- A study was published from scientists at the University of Illinois at Urbana-Champaign on caffeine preventing weight gain in rats.
- The lab rats were fed a high-sugar, high-fat diet during the study.
- The rats who used the caffeine extract had 22% less body fat and gained 16% less weight versus the rats consuming decaffeinated mate tea.
Caffeine is an integral part of the daily routine of millions of people, whether it is in the form of coffee, soft drinks, tea, and even chocolate. It is a stimulant, and it is frequently used to improve energy levels, which is why it is such an import part of the mornings of 64% of Americans for coffee alone. Considering the popularity of this stimulant, it should come as no surprise that there is a lot of research to show the benefits it offers.
Primarily, the use of caffeine is linked to improved cognitive function and improved alertness, but it actually hasn’t been proven to have these effects. It has also been widely regarded and researched for its ability to promote weight loss and even the prevention of obesity, as it is known to suppress the appetite. However, to examine how realistic that this claim is, the University of Illinois conducted a study that was published in the Journal of Functional Foods.
The “Caffeine, but not other phytochemicals, in mate tea attenuates high-fat-high-sucrose-diet-driven lipogenesis and body fat accumulation” study tested how six different lab rat groups reacted to caffeine in conjunction with a high-sugar, high-fat diet for 28 days. The rats were divided into six groups where they were given different sources of caffeine. Those sources included synthetic caffeine, isolated caffeine from coffee and also from mate tea, regular mate tea, and mate tea without caffeine. The rats were subjected to the same amount of caffeine that the average adult gets from four cups of coffee. They also were given 40% of their calories from fat, while the rest came from protein (15%) and carbohydrates (45%).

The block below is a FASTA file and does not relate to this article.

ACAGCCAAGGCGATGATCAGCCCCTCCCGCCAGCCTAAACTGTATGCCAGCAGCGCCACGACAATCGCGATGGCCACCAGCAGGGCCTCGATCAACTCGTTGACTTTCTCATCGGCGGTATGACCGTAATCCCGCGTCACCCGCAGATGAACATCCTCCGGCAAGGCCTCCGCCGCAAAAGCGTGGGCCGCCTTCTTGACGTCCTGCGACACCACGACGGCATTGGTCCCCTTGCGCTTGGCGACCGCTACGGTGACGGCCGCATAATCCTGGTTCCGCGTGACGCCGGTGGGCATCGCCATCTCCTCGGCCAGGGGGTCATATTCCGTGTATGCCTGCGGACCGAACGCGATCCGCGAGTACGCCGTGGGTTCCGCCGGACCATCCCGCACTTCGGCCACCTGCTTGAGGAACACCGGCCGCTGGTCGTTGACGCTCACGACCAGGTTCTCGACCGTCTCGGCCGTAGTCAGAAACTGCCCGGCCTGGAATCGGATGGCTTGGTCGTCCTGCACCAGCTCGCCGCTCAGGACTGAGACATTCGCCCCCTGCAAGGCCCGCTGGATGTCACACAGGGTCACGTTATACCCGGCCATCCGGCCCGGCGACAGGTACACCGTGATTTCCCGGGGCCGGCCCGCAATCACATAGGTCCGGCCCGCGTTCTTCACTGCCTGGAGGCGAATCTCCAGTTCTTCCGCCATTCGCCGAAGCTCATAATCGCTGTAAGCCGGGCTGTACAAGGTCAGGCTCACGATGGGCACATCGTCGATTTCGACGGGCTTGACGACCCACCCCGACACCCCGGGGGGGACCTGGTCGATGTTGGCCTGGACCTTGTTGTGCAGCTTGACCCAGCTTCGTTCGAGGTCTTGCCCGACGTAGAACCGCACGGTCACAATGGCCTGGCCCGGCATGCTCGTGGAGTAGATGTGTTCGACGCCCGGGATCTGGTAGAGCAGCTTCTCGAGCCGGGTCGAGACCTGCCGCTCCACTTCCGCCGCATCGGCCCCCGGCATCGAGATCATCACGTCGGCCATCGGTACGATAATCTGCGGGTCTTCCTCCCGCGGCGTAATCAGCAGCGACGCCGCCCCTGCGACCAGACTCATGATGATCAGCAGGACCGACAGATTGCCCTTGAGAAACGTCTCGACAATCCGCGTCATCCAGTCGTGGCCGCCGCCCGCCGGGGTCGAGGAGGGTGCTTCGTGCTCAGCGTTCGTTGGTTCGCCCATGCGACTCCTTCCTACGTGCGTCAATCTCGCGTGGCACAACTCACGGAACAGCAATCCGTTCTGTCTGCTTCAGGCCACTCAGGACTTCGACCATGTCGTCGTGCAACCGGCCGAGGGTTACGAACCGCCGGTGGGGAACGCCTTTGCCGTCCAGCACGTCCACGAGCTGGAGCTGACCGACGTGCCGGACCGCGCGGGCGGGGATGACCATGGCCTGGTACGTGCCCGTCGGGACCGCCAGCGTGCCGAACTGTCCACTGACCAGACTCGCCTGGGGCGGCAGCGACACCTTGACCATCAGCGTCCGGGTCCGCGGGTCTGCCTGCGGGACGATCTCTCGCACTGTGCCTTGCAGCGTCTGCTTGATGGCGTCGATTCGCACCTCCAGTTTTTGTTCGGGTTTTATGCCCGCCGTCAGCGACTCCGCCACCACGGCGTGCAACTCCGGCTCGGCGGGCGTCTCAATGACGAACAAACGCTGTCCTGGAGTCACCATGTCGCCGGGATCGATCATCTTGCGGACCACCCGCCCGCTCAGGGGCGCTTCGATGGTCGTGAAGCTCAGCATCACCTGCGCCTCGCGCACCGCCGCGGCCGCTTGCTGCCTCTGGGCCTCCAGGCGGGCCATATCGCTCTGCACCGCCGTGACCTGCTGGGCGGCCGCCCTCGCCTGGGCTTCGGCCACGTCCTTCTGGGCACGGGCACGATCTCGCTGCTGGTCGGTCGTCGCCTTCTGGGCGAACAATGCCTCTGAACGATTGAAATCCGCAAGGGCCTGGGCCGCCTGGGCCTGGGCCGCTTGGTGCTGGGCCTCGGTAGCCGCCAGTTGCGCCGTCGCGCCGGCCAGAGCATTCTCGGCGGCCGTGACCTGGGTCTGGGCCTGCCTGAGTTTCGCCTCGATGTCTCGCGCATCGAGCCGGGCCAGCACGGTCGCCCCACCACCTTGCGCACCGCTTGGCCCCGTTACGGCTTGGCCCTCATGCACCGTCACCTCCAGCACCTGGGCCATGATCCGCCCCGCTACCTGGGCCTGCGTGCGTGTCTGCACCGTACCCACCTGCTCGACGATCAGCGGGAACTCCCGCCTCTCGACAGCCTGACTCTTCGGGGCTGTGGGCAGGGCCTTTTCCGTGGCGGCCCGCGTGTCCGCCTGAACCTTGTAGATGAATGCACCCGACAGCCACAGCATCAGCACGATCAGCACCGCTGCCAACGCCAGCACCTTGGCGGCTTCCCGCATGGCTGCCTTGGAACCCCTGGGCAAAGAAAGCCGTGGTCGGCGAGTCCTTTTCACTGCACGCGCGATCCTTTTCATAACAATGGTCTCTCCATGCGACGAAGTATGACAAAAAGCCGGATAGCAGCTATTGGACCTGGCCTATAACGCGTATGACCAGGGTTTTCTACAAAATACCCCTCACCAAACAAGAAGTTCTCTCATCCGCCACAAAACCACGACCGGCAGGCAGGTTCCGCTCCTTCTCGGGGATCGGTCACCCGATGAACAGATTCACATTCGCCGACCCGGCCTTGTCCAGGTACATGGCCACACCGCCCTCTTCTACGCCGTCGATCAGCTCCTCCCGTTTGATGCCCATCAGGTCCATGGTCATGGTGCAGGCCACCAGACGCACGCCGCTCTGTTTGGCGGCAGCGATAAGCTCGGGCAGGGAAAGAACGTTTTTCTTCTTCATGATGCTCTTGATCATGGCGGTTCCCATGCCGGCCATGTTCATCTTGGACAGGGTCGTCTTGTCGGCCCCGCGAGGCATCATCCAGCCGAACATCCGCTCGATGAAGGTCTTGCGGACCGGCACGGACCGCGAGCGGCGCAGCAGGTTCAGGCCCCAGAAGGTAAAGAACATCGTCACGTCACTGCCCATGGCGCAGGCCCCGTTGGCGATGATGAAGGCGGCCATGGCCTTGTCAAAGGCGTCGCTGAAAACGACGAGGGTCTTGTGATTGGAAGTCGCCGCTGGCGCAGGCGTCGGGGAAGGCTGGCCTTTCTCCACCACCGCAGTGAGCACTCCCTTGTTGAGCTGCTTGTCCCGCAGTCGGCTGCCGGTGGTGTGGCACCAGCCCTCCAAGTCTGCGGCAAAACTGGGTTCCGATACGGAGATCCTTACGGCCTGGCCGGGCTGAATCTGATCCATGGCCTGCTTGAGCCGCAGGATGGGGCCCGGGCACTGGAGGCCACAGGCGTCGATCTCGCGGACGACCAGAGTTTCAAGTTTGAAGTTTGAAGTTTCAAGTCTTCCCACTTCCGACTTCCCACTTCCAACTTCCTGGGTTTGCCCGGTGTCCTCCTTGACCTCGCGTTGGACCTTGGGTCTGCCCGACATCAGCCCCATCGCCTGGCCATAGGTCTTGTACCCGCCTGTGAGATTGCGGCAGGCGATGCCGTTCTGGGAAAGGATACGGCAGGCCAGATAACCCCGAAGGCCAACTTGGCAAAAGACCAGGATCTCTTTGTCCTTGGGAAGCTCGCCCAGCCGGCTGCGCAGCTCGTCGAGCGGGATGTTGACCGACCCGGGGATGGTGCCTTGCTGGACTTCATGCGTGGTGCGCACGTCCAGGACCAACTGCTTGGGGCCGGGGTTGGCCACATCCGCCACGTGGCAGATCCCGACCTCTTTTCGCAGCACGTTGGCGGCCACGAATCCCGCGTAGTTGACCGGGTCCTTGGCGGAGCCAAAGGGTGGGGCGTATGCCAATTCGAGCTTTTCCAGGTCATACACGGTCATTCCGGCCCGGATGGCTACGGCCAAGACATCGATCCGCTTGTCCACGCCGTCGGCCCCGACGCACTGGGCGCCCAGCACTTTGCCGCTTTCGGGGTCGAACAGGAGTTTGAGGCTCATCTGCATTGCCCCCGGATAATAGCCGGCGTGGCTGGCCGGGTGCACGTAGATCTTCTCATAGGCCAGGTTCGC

Both before and after the four-week period, the researchers recorded both the body composition and the weight of the rats, as well as their expression of Fasn and Lpl. For weight gain, the rats seemed to have a 16% weight gain reduction and a 22% body fat reduction.
Based on the results, it seems that it is possible for weight gain to be reduced, even in a high-calorie diet, with the caffeine found in synthetic sources, coffee, and mate tea. Furthermore, it is possible for caffeine to decrease certain genes that typically cause the individual to gain weight.
More research is clearly necessary to truly form a conclusive statement on whether weight gain can truly be stopped. However, there are indications that, if nothing else, the use of caffeine may suppress the appetite to help reduce the number of calories consumed. The caffeine study results concluded by saying, “In summary, caffeine from natural (mate and coffee) and synthetic sources promoted reduction of body fat accumulation in animals fed with a high-fat-high-sucrose diet.”
Director of Nutritional Sciences, Prof. Elvira Gonzalez de Mejia, who helped author the study's results, said:
“The results of this research could be scaled to humans to understand the roles of mate tea and caffeine as potential strategies to prevent overweight and obesity, as well as the subsequent metabolic disorders associated with these conditions.”
Going on to say, “mate tea and caffeine can be considered anti-obesity agents” considering these findings about caffeine preventing weight gain and reducing body fat accumulation.
It will be interesting to see what comes of future studies as obesity, weight loss and caffeine are major topics of interest when it comes to optimal health and wellness. While fad diets are always trending at the beginning of the new calendar year, it will be intriguing to watch whether or not caffeine makes its presence felt in the weight loss world as a 2020 health trend. The team at TheHealthRadar will be sure to share any new updates or announcements regarding the use of caffeine for preventing weight gain.